The Death Penalty

I have recently been watching “Inside Death Row with Trevor McDonald” on ITV and have found the episodes very interesting. The two episodes consist of Trevor McDonald touring a state prison and seeing what it’s like to be a prisoner in a high security prison in Indiana. Some of the prisoners he comes into contact with are inmates on death row awaiting execution, whereas others are inmates who will simply be in prison for a very long time, where some sentences are around 100 years.

Currently, there are around 3000 prisoners in the USA who are awaiting execution, with only a tiny fraction of these who are female. Although Britain no longer has a system like death row, I find it strange to think there ever was anything similar. I have always been against the idea of executing offenders, regardless of how horrific their crimes were, which I know many would not agree with. Yet, watching this programme, I can see how some people favour the idea of it. Many of the inmates on death row who Trevor talked to, agreed that they should be sentenced to death for the crime they committed, and seemed to show remorse for the people they had killed (whether this was because they were being filmed or not I don’t know).  In fact, it seemed that all the inmates who were filmed showed some kind of remorse and regret for their crime, whether they were death row inmates or not.

In other parts of the prison, there were things that could occupy the inmates, such as a barber’s shop, where the more privileged offenders could become barbers and this would be where they worked during the week.  I found this particularly interesting because the episode suggested that even though inmates are trusted with scissors and electric razors, there had never been any violent incidences in the shop or cases of inmates taking anything they could later use as a weapon. Obviously, I don’t know whether this is entirely true, but if it is correct, I think that shows how a controlled environment can enable offenders to also control their emotions and deviancy.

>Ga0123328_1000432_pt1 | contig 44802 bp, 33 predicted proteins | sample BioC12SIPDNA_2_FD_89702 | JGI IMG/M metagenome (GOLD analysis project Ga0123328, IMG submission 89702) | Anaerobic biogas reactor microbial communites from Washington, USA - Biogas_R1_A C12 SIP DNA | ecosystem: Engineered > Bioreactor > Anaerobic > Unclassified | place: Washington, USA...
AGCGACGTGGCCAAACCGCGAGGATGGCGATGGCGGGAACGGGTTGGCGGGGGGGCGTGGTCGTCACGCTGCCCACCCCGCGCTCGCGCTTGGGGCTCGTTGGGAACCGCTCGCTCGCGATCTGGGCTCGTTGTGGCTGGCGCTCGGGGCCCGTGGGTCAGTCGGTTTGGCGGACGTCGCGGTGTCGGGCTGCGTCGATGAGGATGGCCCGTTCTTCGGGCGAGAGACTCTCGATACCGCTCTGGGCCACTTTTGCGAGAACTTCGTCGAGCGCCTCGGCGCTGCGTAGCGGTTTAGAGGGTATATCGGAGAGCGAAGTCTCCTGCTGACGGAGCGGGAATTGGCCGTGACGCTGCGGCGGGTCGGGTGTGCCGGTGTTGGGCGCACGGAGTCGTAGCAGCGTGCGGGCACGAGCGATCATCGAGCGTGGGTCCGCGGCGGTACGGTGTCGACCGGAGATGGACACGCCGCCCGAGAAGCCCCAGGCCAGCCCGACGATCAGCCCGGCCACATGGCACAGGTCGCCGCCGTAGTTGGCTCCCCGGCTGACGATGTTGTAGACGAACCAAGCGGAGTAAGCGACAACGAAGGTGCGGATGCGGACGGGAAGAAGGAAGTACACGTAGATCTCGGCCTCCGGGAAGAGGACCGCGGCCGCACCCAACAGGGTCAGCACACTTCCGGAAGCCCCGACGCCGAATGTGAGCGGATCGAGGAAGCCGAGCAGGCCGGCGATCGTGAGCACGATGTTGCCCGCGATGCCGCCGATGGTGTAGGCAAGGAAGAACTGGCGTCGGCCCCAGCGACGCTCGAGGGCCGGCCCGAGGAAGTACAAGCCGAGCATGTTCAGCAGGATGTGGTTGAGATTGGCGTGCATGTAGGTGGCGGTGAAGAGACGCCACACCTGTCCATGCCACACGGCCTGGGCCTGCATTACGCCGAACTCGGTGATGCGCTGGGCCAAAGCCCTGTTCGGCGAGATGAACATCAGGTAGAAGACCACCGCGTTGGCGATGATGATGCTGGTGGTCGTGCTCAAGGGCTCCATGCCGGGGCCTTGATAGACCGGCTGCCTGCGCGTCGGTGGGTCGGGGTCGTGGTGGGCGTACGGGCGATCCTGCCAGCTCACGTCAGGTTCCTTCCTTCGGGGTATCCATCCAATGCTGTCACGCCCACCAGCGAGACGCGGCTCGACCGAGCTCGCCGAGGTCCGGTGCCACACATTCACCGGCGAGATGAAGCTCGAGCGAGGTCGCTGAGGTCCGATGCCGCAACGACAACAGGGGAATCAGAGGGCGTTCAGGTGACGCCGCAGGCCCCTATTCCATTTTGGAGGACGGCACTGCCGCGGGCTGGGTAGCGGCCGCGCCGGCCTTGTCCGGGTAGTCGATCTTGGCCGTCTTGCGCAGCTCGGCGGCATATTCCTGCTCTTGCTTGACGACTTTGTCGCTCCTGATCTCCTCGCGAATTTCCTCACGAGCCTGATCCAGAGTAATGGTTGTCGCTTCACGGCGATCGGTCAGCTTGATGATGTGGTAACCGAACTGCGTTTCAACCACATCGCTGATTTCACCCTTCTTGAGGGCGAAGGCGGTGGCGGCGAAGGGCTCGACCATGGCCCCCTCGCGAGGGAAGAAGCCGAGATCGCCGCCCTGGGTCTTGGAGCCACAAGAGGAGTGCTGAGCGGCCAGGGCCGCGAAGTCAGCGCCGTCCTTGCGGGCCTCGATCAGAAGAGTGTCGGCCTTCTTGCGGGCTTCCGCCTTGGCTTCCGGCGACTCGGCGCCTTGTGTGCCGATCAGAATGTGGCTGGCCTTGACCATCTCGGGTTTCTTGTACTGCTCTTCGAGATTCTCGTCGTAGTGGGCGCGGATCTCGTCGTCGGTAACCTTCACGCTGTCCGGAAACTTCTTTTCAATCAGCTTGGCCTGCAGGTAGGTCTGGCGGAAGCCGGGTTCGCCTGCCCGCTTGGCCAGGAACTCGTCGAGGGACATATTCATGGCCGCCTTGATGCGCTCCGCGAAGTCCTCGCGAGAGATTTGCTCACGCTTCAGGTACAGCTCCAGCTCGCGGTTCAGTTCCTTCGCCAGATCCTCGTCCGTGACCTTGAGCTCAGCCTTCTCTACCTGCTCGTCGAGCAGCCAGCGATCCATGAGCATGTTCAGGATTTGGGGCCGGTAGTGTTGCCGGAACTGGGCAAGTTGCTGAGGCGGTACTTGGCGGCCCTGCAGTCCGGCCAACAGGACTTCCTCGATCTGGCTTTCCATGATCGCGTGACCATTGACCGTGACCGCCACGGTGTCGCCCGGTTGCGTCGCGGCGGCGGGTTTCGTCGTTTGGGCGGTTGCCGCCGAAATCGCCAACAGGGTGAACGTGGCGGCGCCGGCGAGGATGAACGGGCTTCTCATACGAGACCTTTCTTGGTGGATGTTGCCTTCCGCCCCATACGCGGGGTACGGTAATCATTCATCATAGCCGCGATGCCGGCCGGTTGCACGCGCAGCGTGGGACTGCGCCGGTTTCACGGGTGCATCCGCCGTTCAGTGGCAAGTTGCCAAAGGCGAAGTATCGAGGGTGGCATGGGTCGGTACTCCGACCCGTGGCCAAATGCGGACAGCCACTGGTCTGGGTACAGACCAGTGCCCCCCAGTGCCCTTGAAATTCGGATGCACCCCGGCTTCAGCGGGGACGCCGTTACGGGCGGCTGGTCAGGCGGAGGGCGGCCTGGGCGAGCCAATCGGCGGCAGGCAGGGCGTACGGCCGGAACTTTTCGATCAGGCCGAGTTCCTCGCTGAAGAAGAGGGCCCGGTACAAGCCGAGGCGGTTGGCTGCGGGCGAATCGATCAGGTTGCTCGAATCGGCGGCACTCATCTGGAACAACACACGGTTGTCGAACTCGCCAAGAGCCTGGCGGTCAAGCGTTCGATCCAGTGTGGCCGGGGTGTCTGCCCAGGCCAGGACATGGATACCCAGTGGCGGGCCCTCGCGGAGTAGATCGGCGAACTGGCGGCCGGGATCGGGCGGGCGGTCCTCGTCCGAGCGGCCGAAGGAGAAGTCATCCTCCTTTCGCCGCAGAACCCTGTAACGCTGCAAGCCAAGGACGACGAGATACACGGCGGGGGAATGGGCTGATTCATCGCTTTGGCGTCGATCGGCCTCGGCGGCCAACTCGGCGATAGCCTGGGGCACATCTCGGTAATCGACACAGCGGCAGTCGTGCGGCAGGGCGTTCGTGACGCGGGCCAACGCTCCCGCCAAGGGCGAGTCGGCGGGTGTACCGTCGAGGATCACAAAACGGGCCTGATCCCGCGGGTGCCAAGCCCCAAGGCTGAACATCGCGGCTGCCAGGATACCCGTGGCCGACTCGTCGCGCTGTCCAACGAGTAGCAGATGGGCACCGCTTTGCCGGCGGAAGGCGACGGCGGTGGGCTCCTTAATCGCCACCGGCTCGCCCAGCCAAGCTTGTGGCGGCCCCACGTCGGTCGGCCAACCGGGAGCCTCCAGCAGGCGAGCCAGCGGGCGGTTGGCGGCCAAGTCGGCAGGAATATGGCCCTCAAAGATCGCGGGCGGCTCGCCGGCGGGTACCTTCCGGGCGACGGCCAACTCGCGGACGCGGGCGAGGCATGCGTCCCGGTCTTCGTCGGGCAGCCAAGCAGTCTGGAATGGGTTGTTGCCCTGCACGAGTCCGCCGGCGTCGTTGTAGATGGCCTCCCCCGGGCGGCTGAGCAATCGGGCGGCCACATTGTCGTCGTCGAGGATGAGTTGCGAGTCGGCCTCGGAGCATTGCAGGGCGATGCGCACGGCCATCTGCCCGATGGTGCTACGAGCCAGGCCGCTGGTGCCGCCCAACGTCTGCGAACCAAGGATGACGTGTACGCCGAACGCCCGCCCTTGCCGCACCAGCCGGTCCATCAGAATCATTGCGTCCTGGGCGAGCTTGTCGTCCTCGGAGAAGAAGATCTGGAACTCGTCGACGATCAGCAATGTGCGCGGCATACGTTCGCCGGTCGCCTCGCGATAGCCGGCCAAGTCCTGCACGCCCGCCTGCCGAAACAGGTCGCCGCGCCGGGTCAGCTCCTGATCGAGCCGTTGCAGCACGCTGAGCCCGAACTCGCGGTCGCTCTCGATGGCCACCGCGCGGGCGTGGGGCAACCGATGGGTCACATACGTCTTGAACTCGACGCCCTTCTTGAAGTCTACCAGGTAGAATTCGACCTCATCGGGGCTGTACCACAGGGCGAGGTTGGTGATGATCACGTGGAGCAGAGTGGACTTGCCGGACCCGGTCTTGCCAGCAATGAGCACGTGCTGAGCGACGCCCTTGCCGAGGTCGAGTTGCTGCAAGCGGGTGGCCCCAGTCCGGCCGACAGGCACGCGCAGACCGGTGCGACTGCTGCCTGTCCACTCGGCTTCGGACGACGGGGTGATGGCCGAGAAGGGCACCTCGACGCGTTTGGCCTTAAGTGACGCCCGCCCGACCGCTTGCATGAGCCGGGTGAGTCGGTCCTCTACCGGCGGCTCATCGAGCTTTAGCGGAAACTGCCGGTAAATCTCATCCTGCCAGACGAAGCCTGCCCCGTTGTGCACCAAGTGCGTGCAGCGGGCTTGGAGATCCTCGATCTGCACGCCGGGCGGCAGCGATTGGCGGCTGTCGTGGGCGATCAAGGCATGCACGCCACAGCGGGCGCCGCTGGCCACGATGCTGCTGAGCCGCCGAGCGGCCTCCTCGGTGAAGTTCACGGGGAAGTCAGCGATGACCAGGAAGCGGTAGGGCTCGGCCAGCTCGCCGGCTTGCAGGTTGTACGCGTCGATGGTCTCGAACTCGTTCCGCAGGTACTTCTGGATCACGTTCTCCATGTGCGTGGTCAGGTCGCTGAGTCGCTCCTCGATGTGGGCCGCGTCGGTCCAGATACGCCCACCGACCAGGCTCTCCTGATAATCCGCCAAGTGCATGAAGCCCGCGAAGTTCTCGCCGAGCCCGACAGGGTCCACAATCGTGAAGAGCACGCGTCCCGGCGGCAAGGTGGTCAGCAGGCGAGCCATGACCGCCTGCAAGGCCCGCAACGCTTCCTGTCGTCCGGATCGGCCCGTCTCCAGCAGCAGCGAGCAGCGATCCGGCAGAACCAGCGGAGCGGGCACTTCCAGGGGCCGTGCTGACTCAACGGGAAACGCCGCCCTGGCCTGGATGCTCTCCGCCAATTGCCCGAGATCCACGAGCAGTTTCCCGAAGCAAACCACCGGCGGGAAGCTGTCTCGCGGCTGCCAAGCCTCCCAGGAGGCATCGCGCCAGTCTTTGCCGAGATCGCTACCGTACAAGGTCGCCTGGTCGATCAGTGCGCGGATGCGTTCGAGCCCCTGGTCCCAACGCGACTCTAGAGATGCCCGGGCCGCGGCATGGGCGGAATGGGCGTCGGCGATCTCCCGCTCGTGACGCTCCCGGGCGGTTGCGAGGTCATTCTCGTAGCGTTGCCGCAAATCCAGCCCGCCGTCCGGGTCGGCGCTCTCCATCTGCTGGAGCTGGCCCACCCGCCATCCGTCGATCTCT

We learn in criminology all about the different approaches to offending behaviour, such as crime control, due process etc. but this highlighted how prisons can use several methods when dealing with inmates. For example, some inmates were allowed a pet, such as a cat, in order to teach them to be responsible and how to care for another living being. On the other hand the prison also used a system of “lock down” which is when inmates in a certain area of the prison are kept in their cells for twenty four hours per day. This is used as a punishment for all prisoners, even if only one or two inmates are responsible for causing trouble in that area. Both of these instances show a system of rewards and punishments for offenders, as those who behave are rewarded with special allowances, whilst all inmates suffer punishment if only one is deviant.

Although the American prison service is very different to the British prison service, I found it very interesting to see how another country managed its prison population. There are many differences between how each service is run and what prisoners are able to get in terms of privileges, but it does make me wonder whether the prisoners go through the same emotions, whether many do feel remorse for their crime and whether or not their system would work in Britain and vice versa. If anyone has any thoughts please let me know!


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About Hannah

Hannah graduated from the University in Summer 2013 and is no longer blogging for this site.

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2 responses to “The Death Penalty”

  1. Pantelis

    I am so interested in this topic. I am one of the people who is in favor of the death sentence by the way. Anyway, if you don’t know it already, watch the Investigation Discovery channel. I am sure you will like it. I find some of the cases extremely interesting.

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